Programmatic Media-Buying Rising, Especially In-House

Two big studies being released this week indicate programmatic is having a profound effect on media planning and buying, including one from the Association of National Advertisers and another from IPG Mediabrands’ Magna unit.

According to the just-published ANA report, a majority of the nation’s biggest advertisers say they now handle at least some of their media planning and buying in-house, and programmatic appears to be one of the big factors. According to Magna’s soon-to-be-released report, programmatic media-buying volume is slightly bigger than what was previously thought and now represents the majority of media-buying.

The ANA’s study, “The Continued Rise of the In-House Agency,” finds that 78% of the 412 ANA members responding to a survey conducted in August have brought at least some of their advertising services in-house. That’s up from just 58% when the ANA conducted a similar study in 2013.



Programmatic media buying, as well as search, appear to be big factors. While the ANA did not ask how many members were handling programmatic media buying in-house in 2013, the 24% of the 2018 respondents said they handle at least some of it in-house today.

Significantly, 17% said they have brought their programmatic media in-house from an external agency.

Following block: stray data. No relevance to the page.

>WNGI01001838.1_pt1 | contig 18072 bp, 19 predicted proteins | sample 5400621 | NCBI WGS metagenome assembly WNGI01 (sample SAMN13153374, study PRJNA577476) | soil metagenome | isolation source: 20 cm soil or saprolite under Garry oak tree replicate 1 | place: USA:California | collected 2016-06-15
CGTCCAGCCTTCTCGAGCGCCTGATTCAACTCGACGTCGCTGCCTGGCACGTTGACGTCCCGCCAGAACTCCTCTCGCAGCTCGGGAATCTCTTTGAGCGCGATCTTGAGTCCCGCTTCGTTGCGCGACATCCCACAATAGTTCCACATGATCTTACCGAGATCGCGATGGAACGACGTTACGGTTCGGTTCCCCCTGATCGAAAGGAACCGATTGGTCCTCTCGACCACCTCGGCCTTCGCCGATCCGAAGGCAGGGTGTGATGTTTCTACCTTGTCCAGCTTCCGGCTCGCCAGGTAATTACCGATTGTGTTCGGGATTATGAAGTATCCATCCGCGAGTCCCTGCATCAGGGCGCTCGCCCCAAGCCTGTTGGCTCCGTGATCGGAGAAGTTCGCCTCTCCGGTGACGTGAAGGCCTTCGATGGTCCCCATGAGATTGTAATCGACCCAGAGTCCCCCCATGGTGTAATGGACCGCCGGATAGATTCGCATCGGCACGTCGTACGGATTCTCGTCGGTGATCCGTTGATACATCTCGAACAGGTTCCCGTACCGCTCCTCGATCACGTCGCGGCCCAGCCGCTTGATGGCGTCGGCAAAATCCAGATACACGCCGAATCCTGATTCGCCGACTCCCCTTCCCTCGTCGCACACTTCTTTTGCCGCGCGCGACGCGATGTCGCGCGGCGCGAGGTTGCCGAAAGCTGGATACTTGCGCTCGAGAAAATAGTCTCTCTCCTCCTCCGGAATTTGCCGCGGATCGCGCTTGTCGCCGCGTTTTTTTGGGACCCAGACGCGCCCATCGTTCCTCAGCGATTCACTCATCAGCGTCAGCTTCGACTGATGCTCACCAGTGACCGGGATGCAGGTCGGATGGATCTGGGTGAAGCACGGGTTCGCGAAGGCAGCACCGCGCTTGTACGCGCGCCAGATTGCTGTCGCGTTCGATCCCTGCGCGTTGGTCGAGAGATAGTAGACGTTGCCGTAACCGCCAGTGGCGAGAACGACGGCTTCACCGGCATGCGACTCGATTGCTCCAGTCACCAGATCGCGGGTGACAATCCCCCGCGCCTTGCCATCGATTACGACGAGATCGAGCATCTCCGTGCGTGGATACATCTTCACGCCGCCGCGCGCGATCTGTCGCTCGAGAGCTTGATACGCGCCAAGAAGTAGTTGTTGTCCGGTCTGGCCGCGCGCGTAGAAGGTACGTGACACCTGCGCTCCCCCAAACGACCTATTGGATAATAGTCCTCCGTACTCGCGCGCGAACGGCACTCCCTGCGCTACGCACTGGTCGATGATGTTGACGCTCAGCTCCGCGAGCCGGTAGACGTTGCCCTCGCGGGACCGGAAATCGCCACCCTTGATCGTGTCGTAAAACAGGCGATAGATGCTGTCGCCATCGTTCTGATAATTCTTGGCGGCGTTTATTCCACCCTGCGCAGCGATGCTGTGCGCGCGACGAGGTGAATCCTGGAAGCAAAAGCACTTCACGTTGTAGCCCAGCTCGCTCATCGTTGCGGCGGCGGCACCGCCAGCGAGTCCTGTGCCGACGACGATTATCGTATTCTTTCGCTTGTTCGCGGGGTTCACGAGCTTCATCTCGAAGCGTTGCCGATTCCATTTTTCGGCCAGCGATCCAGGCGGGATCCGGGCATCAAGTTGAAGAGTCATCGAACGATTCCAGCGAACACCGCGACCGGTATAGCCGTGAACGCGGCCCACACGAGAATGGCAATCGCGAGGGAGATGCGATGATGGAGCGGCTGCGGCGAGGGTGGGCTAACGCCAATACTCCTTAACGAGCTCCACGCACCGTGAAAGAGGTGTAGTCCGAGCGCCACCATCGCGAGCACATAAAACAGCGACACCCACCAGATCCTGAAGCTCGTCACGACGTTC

The study also found significant growth in the in-house handling of other media options that are managed heavily via programmatic interfaces, including social and search.

The share of ANA members claiming to handle at least some of their social media planning and buying in-house has grown to 40% in 2018 from 28% in 2013.

SEM (paid search engine marketing) has grown to 30% in 2018 from 28% in 2013.

SEO (search engine optimization) has grown to 28% from 22% in 2013.

9 comments about "Programmatic Media-Buying Rising, Especially In-House".
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  1. Ed Papazian from Media Dynamics Inc, October 15, 2018 at 10:38 a.m.

    Of course, Joe, but mainly for direct response and sales promotion functions---not very much for branding campaigns or national media planning and buying.

  2. Alvin Silk from Harvard Business School, October 15, 2018 at 11:01 a.m.

          Do you have data trend over time inbudget allocation to brand-building?